The Dobbertin HydroCar is an amphibious vehicle that took 10 years to develop with over $1 million USD invested in research, development, and construction.
The HydroCar can be driven on land for extended periods thanks to its articulated sponsons (side pontoons) that can be raised or lowered. In the raised position the four wheels are in contact with the ground, and in the lowered position the sponsons form a tunnel-hull speedboat.
Meet Rick Dobbertin
The unique amphibious vehicle is the brainchild of famed car designer, car builder, and previous amphibious car designer Rick Dobbertin. Rick spent most of his career building high-performance cars, he won the Hot Rod Magazine’s 1982 Street Machine of the Year and the 1982 (and 1983) Car Craft Street Machine Nationals.
Rick went on to win the Hot Rod Magazine’s 1986 Hot Rod of the Year award and won all four of the major national magazine-sponsored shows in 1986 – The Hot Rod Supernationals, The Popular Hot Rodding Super Street Meet, The Car Craft Street Machine Nationals, and the Hot Rod Super Cruise.
The Dobbertin Surface Orbiter
After this staggering slew of successes Rick turned his attention to designing and building one of the most remarkable vehicles of its time – the Dobbertin Surface Orbiter. This huge cylindrical amphibious machine was designed to circumnavigate the Earth – over land and sea with no outside assistance.
Rick and Karen Dobbertin covered 27,300 miles on land, 3,000 miles in the water, and visited 28 countries and 38 states before they ran out of funds and had to shelve the project. They had proven the capabilities of the Dobbertin Surface Orbiter, and with a couple more 0s on the end of their bank balance there’s little doubt they would have made it.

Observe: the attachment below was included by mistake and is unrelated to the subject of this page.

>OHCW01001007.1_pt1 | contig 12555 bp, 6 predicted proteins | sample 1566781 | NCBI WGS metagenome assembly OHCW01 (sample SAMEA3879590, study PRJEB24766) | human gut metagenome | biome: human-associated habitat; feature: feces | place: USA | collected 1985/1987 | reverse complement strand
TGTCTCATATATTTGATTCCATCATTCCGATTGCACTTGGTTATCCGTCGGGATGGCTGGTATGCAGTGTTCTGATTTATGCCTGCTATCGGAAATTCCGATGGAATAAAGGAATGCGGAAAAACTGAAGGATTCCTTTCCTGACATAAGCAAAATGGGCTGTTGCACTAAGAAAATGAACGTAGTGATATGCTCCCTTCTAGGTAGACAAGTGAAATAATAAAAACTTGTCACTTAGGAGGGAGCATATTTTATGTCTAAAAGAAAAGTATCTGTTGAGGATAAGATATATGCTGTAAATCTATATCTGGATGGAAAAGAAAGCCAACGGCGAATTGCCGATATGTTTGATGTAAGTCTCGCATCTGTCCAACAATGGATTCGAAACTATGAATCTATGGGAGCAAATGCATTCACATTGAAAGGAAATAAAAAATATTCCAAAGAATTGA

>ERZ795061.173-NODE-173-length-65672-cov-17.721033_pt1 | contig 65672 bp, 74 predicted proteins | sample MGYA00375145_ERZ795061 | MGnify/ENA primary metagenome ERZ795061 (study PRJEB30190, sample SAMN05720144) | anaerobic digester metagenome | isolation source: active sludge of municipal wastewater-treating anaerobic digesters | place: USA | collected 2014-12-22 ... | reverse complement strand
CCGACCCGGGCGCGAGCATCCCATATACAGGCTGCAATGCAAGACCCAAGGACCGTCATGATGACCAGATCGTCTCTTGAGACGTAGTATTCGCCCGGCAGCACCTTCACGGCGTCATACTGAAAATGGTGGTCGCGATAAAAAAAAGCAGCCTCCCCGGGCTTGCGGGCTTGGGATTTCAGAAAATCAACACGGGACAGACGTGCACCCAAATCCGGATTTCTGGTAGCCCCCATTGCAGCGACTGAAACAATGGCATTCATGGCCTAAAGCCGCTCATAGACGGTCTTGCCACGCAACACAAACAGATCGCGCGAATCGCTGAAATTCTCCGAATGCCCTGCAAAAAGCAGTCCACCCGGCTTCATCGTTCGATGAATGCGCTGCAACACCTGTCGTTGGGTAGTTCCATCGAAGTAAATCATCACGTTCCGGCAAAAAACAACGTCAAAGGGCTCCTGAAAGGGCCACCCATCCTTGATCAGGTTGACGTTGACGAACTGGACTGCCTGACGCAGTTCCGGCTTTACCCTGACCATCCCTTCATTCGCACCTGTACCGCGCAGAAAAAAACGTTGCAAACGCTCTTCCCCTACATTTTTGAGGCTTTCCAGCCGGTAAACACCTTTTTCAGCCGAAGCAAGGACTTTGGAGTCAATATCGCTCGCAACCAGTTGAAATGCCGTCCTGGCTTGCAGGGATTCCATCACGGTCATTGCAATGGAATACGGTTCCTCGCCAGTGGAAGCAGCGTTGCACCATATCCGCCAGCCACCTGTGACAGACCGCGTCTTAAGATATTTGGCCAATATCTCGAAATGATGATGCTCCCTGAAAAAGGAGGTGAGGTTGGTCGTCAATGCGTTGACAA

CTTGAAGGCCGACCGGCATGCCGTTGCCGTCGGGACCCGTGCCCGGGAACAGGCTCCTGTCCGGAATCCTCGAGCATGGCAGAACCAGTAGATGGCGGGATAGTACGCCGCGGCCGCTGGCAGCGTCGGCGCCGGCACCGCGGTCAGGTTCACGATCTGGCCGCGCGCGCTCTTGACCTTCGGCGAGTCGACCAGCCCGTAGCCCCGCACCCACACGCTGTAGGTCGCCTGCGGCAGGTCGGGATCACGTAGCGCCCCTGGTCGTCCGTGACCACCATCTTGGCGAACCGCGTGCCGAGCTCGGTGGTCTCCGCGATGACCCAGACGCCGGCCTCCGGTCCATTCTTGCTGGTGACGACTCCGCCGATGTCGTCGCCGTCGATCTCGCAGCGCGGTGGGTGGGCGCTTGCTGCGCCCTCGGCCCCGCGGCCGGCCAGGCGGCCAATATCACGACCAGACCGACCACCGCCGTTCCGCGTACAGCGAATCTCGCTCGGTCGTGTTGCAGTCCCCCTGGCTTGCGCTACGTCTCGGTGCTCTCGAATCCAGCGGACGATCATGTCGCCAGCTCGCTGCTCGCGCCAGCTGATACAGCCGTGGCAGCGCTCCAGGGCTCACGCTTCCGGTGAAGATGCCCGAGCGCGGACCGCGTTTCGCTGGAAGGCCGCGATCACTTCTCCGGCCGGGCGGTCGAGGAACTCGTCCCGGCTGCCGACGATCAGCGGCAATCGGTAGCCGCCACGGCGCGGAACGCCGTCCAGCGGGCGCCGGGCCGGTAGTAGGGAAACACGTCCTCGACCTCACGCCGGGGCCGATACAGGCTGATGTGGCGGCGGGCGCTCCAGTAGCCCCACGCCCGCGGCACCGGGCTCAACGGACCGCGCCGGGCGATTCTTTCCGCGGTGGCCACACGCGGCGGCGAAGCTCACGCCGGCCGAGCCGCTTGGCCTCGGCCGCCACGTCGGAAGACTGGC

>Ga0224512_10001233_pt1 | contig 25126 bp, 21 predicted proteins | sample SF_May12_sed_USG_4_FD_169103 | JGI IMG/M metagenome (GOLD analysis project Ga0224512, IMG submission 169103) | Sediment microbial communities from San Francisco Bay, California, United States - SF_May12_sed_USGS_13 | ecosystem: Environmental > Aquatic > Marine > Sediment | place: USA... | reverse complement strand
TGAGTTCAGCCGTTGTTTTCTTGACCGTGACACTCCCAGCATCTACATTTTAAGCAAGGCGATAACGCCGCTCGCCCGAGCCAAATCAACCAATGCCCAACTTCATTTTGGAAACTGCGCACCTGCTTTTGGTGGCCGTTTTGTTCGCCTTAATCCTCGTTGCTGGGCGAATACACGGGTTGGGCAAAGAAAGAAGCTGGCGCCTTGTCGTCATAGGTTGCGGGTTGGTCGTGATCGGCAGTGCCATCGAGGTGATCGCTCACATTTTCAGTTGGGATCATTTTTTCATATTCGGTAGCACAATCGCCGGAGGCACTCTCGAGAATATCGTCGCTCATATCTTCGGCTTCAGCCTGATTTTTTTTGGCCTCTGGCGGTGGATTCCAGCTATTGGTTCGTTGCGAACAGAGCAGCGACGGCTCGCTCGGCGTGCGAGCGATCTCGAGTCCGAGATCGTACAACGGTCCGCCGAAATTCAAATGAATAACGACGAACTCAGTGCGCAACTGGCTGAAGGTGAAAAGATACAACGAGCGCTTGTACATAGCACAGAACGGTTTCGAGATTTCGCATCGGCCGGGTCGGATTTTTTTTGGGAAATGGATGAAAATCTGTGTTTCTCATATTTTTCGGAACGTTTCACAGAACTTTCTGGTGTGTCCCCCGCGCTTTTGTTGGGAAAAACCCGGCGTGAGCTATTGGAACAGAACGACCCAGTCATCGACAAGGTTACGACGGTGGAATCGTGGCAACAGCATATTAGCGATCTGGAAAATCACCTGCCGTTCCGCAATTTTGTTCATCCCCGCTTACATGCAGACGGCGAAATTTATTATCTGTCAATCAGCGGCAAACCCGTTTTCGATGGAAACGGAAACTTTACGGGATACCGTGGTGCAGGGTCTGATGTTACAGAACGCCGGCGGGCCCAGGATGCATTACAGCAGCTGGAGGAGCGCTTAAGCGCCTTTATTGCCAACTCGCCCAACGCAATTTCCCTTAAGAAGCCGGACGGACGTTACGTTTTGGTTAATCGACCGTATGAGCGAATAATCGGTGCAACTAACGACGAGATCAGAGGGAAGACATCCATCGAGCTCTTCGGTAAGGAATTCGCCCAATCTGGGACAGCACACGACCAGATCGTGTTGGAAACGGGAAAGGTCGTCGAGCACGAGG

The Amphibious Dobbertin HydroCar
The Dobbertin HydroCar was designed by Rick using the lessons learned with the Surface Orbiter. This new vehicle wasn’t intended to circumnavigate the world – it was intended to be a cross between a GT car and a speedboat, and Rick Dobbertin is one of the few people on earth capable of making it a reality.
The central body section of the HydroCar is a space frame, with marine-grade 5086 aluminum used to create the frames inside the sponsons. The bodywork is attached to the spaceframe, giving both a low weight and excellent rigidity.
The HydroCar is powered by a Bill Mitchell Racing 762 hp V8 engine with a four-speed manual Quadzilla 4L80-E transmission, it has pneumatic suspension, and four-wheel power disc brakes. Behind the transmission there’s an Atlas gear-driven transfer case that can send power forwards to the front wheels for land mode or backwards to the prop when it’s in water mode.
Rick designed the HydroCar to have a potential top speed on land of 125+ mph, with a top speed on water of 60+ mph – though so far as we’re aware the top speeds haven’t yet been fully explored.
Inside the cockpit of the HydroCar you’ll find two seats and a dashboard that has strong aviation design influences, with 45 control switches, 16 LED monitoring systems, and 25 VDO gauges, while three hydraulic levers control the up and down movement of the sponsons, axles, and wheel-well doors.
The HydroCar is due to roll (or float) across the auction block with Worldwide Auctioneers on the Auburn Auction on the 1st of September, there’s currently no price estimate, and there’s no reserve. If you’d like to read more about it or register to bid you can click here to visit the listing.
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Silodrome was founded by Ben back in 2010, in the years since the site has grown to become a world leader in the alternative and vintage motoring sector, with millions of readers around the world and many hundreds of thousands of followers on social media.
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